That seems like a bug. You might want to report that here: https://github.com/contact.
Yes, I agree. GitHub seems to think this is a design feature, however. Their response when I posted via that form, below. From my persepctive though it's still giving an incorrect answer. It’s showing a difference when there actually isn’t one, and then offering to do a merge assuming that difference, which ultimately results in a no-op because there actually isn't one. Definitely feels like a bug to me too!
"When you merge commits from a Pull Request into a branch, the commit SHA changes from what the original commit SHA's were.
This means when you compare the same two branches again, the diff will show those commits again because those specific commit SHA's don't exist on the branch you're merging into.
This is a result of the type of diff we use on GitHub. We use git's three dot diff, which is the difference between the latest commit on the HEAD branch and the last common ancestor commit with the base branch.
This workflow is designed for a topic branch model. The presumption with the topic branch flow is that a branch is created to merge in a specific feature. Once the branch has been merged it would be deleted and further development would be made on a new branch.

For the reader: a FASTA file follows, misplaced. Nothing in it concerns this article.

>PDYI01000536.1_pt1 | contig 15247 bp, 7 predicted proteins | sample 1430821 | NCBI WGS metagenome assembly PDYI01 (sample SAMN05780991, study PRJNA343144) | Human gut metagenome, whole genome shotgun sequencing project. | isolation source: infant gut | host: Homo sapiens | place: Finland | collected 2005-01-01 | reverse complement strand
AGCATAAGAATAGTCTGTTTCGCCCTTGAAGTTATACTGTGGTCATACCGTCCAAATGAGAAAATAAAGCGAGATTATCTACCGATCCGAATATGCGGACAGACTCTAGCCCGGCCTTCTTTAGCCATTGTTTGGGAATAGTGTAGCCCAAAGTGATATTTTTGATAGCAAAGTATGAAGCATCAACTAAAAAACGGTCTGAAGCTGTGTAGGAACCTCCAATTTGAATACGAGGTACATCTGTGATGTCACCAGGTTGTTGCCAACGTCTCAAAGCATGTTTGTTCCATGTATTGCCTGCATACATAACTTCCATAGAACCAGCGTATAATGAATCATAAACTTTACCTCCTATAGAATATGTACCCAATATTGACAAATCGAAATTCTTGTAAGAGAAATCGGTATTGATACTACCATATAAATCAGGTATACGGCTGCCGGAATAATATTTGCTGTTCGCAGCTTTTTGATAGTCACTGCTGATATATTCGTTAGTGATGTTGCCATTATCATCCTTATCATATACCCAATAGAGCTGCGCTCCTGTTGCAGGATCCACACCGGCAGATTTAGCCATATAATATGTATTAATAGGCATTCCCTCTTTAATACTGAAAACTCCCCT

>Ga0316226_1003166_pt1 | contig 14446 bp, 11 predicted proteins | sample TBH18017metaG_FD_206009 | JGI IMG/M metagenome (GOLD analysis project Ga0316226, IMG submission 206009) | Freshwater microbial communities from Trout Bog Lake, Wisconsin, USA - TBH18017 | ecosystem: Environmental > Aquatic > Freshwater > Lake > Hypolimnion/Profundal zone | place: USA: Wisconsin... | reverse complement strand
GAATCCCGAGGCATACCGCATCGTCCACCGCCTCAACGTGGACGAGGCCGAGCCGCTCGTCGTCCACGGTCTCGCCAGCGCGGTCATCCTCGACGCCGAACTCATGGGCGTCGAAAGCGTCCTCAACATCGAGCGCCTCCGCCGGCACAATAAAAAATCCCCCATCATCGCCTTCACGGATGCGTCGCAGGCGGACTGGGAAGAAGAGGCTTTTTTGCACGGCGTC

A lot of teams use a master > dev branch model though and for this, once a Pull Request is merged, the master branch would be merged back onto dev using the command line:
git checkout devgit rebase master Rebasing the master back onto dev updates dev with the latest commits from master and should give you a clean diff again.!"
Just checked this locally by:
1. creating a repo with 1 file and committing it to commit "A", in master
2. Checkout to a new branch called "mybranch" and do a `git reset head~1`
3. Make a new commit to commit "B" with the exact same content as "A"
4. `git diff master` (on mybranch) gives no results, as expected.